'Antigone' Addresses Ancient Questions of Law, Morality
Conscience and law collide when Alma College Theatre presents its first show of the 2011-12 season.
“Antigone” by Sophocles opens at the Remick Heritage Center at Alma College at 8 p.m. Thursday Oct. 13th, with subsequent shows at 8 p.m. Friday, Oct. 14 and Saturday, Oct. 15 and 3 p.m. Sunday, Oct. 16. Tickets are $10 for adults, $5 for seniors 62 and up, and free for Alma College staff, students, and youth 18 and under. Call (989) 463-7304 for ticket information.
“Antigone” tells the story of ancient Thebes in a time when its people are recovering from a bloody civil war. The play emphasizes the conflict between following conventional standards of right and wrong, and adhering to more fundamental and divine codes of morality.
This struggle speaks to people across all ages, says Joe Jezewski, faculty director.
“This play highlights that difficulty of seeing someone else’s view, instead of looking at what someone else is doing and calling it black or white,” says Jezewski. “A price is always paid in war — what it does to the human psyche and the environment. Because of the war, decisions are made that put these people into conflict.”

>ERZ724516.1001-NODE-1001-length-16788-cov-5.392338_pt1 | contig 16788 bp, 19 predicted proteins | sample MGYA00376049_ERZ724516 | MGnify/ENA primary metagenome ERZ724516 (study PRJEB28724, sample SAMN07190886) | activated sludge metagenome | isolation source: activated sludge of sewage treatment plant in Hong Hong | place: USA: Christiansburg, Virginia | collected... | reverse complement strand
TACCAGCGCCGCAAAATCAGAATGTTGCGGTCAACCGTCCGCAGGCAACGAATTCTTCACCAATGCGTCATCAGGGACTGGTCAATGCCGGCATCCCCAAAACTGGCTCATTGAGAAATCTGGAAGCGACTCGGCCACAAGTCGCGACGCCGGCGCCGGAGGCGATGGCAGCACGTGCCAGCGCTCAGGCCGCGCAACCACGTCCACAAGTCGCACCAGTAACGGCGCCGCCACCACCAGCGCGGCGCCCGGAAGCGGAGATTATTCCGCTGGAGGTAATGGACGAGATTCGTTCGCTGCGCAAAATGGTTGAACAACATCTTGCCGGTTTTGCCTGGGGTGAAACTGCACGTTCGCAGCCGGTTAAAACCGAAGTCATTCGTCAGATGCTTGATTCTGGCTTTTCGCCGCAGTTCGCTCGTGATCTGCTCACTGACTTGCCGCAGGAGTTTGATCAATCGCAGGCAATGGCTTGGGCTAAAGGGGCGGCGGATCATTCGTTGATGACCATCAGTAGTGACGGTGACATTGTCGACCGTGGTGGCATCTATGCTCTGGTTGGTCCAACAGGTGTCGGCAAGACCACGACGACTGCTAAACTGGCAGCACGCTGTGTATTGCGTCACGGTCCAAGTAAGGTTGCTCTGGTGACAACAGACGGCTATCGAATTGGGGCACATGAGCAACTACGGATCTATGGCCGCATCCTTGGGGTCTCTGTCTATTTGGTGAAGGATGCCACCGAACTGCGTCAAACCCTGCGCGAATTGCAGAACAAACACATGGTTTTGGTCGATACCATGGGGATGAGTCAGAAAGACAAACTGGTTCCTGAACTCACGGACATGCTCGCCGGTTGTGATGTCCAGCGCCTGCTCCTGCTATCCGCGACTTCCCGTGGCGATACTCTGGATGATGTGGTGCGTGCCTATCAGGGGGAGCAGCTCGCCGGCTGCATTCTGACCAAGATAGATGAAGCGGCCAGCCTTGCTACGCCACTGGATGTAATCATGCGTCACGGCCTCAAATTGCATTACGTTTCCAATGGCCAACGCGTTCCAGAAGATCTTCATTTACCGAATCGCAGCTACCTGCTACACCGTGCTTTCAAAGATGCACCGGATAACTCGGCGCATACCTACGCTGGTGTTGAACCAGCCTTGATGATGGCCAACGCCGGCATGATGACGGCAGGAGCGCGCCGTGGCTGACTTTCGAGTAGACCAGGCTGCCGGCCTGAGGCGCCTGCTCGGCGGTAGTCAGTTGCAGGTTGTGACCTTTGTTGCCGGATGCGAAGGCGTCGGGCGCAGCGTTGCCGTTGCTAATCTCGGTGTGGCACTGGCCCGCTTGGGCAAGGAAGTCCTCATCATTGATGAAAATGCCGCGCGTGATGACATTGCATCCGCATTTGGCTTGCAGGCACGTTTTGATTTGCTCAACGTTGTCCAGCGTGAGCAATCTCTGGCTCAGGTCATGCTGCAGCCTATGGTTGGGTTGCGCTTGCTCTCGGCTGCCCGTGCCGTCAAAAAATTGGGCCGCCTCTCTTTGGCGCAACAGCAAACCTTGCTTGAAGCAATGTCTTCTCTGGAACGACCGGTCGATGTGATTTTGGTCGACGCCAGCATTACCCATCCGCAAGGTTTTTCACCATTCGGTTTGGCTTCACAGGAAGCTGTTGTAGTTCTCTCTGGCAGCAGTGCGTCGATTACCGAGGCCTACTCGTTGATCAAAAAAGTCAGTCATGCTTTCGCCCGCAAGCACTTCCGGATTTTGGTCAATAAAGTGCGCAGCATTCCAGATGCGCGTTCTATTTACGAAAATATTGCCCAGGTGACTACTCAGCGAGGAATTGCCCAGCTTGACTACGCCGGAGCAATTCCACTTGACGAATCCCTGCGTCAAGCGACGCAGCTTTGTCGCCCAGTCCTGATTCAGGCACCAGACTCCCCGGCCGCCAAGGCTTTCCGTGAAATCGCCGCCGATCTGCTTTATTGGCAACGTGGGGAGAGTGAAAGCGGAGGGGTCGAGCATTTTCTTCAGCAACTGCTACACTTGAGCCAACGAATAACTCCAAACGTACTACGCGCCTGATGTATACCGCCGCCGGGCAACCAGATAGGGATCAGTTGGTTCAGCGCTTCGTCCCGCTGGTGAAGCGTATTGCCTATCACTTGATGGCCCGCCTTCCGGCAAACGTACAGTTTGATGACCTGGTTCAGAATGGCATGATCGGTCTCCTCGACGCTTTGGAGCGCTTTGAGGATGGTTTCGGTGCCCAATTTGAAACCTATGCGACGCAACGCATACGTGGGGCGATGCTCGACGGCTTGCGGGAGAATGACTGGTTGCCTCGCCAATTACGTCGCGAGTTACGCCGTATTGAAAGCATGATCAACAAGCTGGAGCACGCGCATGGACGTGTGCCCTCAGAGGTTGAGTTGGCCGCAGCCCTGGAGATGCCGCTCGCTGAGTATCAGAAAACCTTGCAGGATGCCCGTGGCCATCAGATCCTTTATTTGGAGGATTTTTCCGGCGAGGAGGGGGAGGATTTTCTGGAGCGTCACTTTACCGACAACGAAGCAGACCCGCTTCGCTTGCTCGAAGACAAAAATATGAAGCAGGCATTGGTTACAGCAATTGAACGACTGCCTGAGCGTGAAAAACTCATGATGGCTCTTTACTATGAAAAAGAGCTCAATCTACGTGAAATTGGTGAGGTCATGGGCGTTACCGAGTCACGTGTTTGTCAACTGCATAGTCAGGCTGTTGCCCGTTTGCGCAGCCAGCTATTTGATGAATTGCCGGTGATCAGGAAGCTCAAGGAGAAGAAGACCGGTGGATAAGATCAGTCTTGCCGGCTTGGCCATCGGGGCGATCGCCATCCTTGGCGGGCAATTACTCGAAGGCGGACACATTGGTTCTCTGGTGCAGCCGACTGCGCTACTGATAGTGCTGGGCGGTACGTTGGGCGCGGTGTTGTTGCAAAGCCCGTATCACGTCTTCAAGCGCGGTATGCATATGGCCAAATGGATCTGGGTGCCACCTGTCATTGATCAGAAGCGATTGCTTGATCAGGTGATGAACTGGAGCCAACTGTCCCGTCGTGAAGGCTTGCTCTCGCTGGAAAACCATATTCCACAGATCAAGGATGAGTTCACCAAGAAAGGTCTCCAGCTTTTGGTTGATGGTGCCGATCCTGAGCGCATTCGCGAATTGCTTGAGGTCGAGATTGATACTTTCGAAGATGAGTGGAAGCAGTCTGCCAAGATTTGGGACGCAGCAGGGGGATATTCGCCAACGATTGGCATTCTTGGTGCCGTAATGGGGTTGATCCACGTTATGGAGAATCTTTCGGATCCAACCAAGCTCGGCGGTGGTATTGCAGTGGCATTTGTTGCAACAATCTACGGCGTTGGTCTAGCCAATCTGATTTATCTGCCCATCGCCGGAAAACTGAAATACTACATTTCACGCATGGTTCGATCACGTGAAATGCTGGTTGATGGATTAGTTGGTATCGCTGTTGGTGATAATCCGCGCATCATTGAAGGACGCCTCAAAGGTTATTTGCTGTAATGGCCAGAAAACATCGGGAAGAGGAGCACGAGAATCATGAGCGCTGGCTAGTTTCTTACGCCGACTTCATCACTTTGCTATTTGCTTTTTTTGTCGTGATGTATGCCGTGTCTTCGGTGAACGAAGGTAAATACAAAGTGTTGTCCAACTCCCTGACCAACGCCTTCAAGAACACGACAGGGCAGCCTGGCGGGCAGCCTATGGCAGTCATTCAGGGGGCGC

Acting in this play is an eye-opening experience, says sophomore Graham Morgan.
“Creon, the character I play, is a man who believes in law and order and in citizens doing their part to keep it,” says Morgan. “He’s a believer in obedience to man-made laws, because he believes law is the basis for justice. As the play progresses, this ideal gets more and more diluted and difficult to uphold.”
The inability to empathize with another is the source of conflict in “Antigone,” and from it arises questions about the nature of law, justice and how the two are related.
“Creon and Antigone have very different views — neither of which are right or wrong,” says sophomore Emily Roberge. “Antigone’s allegiance is to the gods, not to the state.”
Connection, between both individuals and the gods, is the emotional undercurrent that drives the play.
“Part of the goal of a religious ritual is to put you in contact with forces greater than yourself,” says Jezewski. “Theatre grew out of religious ritual. The energy of the theatre taps into the human need to connect and experience.”
Posted: Sat, October 1st, 2011 at 11:17AM